Service, Adult Faith Formation, and the St. Vincent de Paul Society

svdLet me start by emphasizing that service to others is a constituitive element of all faith formation, including adult faith formation (see the Six Tasks of Catechesis).

With that in mind, I met last evening with 2 extraordinary gentlemen (both named Bill) from the St. Vincent de Paul Society at St. Barnabas parish in Chicago where I am exploring the ins and outs of adult faith formation.

Both of these gentlemen are in their 70s and devote enormous amounts of time and energy to organizing and participating in service to others including the following:

  • weekly site supervision at the South Suburban PADS (Public Action to Deliver Shelter)
  • weekly dinner at the SW Chicago PADS
  • weekly food pantry at St. Gall parish
  • weekly wake up activities and lunches at South Suburban PADS
  • monthly breakfast at SW Chicago PADS
  • weekly visiting of residents at Evergreen Health Care
  • weekly soup and sandwiches for the hungry in nearby Robbins
  • a huge annual back-to-school event at St. Gall

In addition to these regular activities, members of the St. Vincent de Paul Society  are “on call” when the parish receives requests from people who need a ride to the doctor, need assistance in paying a utility bill, and so on.

I was so appreciative to hear from these 2 men about the network of people (many of whom have been actively serving for decades) involved in providing this care for so many in need. They explained that most of the people who provide these services do not come to meetings…they just show up to do the work.

One of the challenges they face is inviting young people to get involved. They mentioned that a year or so ago, the parish had a ministry fair but “no one signed up for St. Vincent de Paul.” Perhaps that is because most young adults are not looking to “join a club” but are interested in occasional opportunities to be of service to others. I suggested that perhaps a more effective way to attract more young adults is to simply ask for help for a specific service opportunity: e.g. “We are in need of volunteers to serve breakfast this Saturday at the SW Chicago PADS shelter. Please call…” In other words, the SVD society can see itself not simply as a group of members who provide service to others but as the organizing entity for service opportunities for the whole parish. Even though many young adults who come forward to provide service may be “one-timers,” those one-time experiences could be very significant for their own faith formation. Likewise, some of these “one-timers” may eventually latch on to become the future leadership of the SVD Society.

In addition, these phenomenal service opportunities are often a “well-kept secret” in many parishes…not intentionally, but out of the humility that is characteristic of the SVD Society. I had to plow through the parish Web site to find the opportunities listed above. As we seek to involve more adults in faith formation, it is important to see these service opportunities as key entry points and to raise their profile. Parishes need to do more to publicize groups like the SVD Society and to make CONSTANT invitations to parishioners to volunteer to be of service to others. Ongoing invitations to volunteer for outreach ministries (not just “maintenance” ministries) should be a hallmark of any Catholic parish.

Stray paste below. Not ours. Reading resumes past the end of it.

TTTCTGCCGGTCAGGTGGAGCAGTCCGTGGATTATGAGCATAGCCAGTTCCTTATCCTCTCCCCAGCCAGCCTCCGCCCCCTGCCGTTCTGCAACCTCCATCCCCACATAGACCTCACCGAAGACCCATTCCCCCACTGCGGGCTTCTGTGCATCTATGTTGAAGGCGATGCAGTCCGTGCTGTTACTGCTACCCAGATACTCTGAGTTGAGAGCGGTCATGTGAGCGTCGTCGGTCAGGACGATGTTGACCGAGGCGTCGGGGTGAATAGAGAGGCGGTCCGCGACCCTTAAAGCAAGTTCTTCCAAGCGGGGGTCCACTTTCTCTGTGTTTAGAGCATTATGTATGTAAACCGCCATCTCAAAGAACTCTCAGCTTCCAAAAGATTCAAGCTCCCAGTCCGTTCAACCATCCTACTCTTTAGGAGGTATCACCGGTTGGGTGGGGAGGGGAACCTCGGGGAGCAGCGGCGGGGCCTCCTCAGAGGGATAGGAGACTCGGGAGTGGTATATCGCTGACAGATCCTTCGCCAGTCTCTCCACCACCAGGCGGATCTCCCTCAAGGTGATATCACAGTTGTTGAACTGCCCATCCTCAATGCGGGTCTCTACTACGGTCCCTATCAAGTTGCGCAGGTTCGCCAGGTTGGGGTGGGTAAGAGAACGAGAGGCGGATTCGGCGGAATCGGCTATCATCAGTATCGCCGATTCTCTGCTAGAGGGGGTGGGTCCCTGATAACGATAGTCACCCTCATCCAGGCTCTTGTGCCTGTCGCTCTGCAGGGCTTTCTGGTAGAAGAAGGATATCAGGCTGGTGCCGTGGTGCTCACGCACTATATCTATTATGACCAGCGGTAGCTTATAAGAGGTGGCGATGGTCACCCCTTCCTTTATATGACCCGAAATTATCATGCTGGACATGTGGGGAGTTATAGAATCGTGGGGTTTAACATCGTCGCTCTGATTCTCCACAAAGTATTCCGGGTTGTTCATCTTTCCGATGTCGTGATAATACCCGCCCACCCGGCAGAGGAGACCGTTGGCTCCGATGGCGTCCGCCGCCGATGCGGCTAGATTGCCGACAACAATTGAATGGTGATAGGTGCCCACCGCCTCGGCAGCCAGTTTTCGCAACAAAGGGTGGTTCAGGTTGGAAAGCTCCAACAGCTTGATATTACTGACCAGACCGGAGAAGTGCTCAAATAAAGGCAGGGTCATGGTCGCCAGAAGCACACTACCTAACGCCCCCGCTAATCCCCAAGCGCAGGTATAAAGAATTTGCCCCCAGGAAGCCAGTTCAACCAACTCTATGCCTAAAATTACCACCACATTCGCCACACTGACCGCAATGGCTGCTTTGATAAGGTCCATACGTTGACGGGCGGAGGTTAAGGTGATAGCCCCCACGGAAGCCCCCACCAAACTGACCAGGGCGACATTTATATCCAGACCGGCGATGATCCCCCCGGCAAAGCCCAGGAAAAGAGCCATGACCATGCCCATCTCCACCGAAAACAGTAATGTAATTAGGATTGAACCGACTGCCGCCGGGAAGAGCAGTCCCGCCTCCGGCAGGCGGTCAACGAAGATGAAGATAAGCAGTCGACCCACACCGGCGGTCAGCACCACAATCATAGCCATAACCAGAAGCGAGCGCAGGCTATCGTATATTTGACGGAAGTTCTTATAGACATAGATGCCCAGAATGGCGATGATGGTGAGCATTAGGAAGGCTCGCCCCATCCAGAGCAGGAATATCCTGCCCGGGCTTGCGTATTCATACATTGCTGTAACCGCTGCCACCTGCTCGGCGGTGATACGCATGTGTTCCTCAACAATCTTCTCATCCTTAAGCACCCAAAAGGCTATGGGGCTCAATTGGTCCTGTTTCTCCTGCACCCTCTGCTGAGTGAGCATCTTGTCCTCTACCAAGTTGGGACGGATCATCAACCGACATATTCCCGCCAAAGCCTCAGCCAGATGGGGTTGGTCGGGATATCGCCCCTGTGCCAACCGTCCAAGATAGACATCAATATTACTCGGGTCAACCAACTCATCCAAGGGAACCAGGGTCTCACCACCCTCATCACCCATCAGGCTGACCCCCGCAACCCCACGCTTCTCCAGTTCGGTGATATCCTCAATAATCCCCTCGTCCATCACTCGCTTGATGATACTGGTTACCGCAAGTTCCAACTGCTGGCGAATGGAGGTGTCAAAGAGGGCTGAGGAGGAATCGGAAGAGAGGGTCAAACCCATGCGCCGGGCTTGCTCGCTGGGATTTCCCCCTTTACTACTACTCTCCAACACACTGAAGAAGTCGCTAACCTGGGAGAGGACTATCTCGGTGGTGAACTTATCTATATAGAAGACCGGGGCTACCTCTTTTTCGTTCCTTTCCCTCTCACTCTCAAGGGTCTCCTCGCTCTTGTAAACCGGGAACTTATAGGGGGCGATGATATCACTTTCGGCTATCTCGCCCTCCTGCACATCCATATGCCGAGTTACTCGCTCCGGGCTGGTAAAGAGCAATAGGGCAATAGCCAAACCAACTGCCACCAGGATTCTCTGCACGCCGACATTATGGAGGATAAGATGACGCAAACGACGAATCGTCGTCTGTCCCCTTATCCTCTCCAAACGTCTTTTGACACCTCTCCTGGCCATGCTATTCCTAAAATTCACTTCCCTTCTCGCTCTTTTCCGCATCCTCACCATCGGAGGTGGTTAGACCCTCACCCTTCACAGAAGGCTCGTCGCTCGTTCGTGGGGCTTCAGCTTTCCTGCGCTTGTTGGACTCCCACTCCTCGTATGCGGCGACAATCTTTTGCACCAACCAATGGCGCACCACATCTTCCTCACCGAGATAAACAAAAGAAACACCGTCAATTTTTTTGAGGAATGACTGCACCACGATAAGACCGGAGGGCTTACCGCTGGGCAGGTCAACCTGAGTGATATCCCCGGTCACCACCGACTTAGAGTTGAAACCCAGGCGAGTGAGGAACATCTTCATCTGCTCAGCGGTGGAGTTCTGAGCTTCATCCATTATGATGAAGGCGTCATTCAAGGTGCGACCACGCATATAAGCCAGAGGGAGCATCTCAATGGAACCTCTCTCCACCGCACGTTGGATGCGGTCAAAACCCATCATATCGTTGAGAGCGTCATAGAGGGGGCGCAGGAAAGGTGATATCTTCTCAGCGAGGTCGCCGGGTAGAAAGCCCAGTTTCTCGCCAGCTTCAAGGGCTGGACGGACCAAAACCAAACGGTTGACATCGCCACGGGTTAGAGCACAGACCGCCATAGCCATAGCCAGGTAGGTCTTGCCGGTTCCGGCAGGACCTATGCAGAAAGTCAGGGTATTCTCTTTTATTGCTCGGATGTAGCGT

A great big THANK YOU to all of the humble and hard working people who serve others through St. Vincent de Paul Societies all over the world. The Society provides numerous opportunities for adults to grow in holiness by serving others – a key part of adult faith formation.

P.S. As I researched the St. Vincent de Paul Society Chicago Web site, I was tickled to see that their promotional video was filmed and edited by my son Mike (Alkaye Media)!


About Joe Paprocki 2742 Articles
Joe Paprocki, DMin, is National Consultant for Faith Formation at Loyola Press, where, in addition to his traveling/speaking responsibilities, he works on the development team for faith formation curriculum resources including Finding God: Our Response to God’s Gifts and God’s Gift: Reconciliation and Eucharist. Joe has more than 35 years of experience in ministry and has presented keynotes, presentations, and workshops in more than 100 dioceses in North America. Joe is a frequent presenter at national conferences including the Los Angeles Religious Education Congress, the Mid-Atlantic Congress, and the National Conference for Catechetical Leadership. He is the author of numerous books, including the best seller The Catechist’s Toolbox, A Church on the Move, Under the Influence of Jesus, and Called to Be Catholic—a bilingual, foundational supplemental program that helps young people know their faith and grow in their relationship with God. Joe is also the series editor for the Effective Catechetical Leader and blogs about his experiences in faith formation at


  1. Joe,

    Thanks for sharing such a wonderful story. And such a well done video.

    The main purpose of our ministry, as outlined in our Rule, is the spiritual development of our members. We do that by growing in friendship, during meetings, and through service to those in need.

    When I tell people that, recruiting becomes much easier.

    Wishing you God’s blessings in your journey,

    Jack Murphy
    National Chair, Voice of the Poor Advocacy Committee
    Society of St. Vincent de Paul

    • Thanks, Jack, for sharing your thoughts with us and thanks especially for the wonderful witness that you and all members of the SVD Society provide for the rest of us. My hope is that parishes recognize the crucial role that service plays in adult faith formation and that the SVD Society can be a vehicle for making that happen for more and more people.

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